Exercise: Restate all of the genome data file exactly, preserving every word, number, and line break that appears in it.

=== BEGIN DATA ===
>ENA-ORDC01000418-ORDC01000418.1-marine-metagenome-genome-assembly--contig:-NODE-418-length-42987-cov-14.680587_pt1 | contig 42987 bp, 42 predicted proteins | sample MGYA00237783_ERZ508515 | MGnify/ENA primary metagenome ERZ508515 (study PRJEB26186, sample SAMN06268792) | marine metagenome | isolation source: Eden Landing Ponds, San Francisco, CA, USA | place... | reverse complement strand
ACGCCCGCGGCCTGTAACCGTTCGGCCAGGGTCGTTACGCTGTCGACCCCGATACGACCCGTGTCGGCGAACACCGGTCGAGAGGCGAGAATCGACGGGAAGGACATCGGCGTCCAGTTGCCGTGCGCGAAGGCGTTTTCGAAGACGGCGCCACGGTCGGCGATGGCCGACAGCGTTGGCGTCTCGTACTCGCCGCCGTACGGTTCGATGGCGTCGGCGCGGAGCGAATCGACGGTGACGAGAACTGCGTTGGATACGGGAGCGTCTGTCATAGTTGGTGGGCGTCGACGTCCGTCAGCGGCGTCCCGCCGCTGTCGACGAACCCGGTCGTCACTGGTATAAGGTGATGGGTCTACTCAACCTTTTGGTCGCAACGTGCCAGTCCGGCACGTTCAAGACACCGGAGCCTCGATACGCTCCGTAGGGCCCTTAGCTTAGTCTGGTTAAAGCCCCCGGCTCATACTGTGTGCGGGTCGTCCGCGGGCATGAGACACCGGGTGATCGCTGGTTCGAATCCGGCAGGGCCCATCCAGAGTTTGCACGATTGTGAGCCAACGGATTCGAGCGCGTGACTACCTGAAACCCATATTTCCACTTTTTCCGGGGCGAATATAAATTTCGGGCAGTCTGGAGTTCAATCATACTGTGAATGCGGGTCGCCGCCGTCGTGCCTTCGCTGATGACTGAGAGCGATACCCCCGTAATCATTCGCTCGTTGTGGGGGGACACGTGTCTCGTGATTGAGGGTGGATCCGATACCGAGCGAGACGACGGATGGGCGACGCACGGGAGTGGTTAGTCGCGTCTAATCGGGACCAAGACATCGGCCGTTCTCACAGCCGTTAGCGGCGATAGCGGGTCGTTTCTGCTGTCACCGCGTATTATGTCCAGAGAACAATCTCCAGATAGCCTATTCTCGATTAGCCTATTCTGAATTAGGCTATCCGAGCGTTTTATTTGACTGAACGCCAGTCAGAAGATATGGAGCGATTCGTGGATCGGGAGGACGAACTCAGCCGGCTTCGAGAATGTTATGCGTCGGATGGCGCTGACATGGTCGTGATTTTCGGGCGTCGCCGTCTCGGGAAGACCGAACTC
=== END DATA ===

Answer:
>ENA-ORDC01000418-ORDC01000418.1-marine-metagenome-genome-assembly--contig:-NODE-418-length-42987-cov-14.680587_pt1 | contig 42987 bp, 42 predicted proteins | sample MGYA00237783_ERZ508515 | MGnify/ENA primary metagenome ERZ508515 (study PRJEB26186, sample SAMN06268792) | marine metagenome | isolation source: Eden Landing Ponds, San Francisco, CA, USA | place... | reverse complement strand
ACGCCCGCGGCCTGTAACCGTTCGGCCAGGGTCGTTACGCTGTCGACCCCGATACGACCCGTGTCGGCGAACACCGGTCGAGAGGCGAGAATCGACGGGAAGGACATCGGCGTCCAGTTGCCGTGCGCGAAGGCGTTTTCGAAGACGGCGCCACGGTCGGCGATGGCCGACAGCGTTGGCGTCTCGTACTCGCCGCCGTACGGTTCGATGGCGTCGGCGCGGAGCGAATCGACGGTGACGAGAACTGCGTTGGATACGGGAGCGTCTGTCATAGTTGGTGGGCGTCGACGTCCGTCAGCGGCGTCCCGCCGCTGTCGACGAACCCGGTCGTCACTGGTATAAGGTGATGGGTCTACTCAACCTTTTGGTCGCAACGTGCCAGTCCGGCACGTTCAAGACACCGGAGCCTCGATACGCTCCGTAGGGCCCTTAGCTTAGTCTGGTTAAAGCCCCCGGCTCATACTGTGTGCGGGTCGTCCGCGGGCATGAGACACCGGGTGATCGCTGGTTCGAATCCGGCAGGGCCCATCCAGAGTTTGCACGATTGTGAGCCAACGGATTCGAGCGCGTGACTACCTGAAACCCATATTTCCACTTTTTCCGGGGCGAATATAAATTTCGGGCAGTCTGGAGTTCAATCATACTGTGAATGCGGGTCGCCGCCGTCGTGCCTTCGCTGATGACTGAGAGCGATACCCCCGTAATCATTCGCTCGTTGTGGGGGGACACGTGTCTCGTGATTGAGGGTGGATCCGATACCGAGCGAGACGACGGATGGGCGACGCACGGGAGTGGTTAGTCGCGTCTAATCGGGACCAAGACATCGGCCGTTCTCACAGCCGTTAGCGGCGATAGCGGGTCGTTTCTGCTGTCACCGCGTATTATGTCCAGAGAACAATCTCCAGATAGCCTATTCTCGATTAGCCTATTCTGAATTAGGCTATCCGAGCGTTTTATTTGACTGAACGCCAGTCAGAAGATATGGAGCGATTCGTGGATCGGGAGGACGAACTCAGCCGGCTTCGAGAATGTTATGCGTCGGATGGCGCTGACATGGTCGTGATTTTCGGGCGTCGCCGTCTCGGGAAGACCGAACTC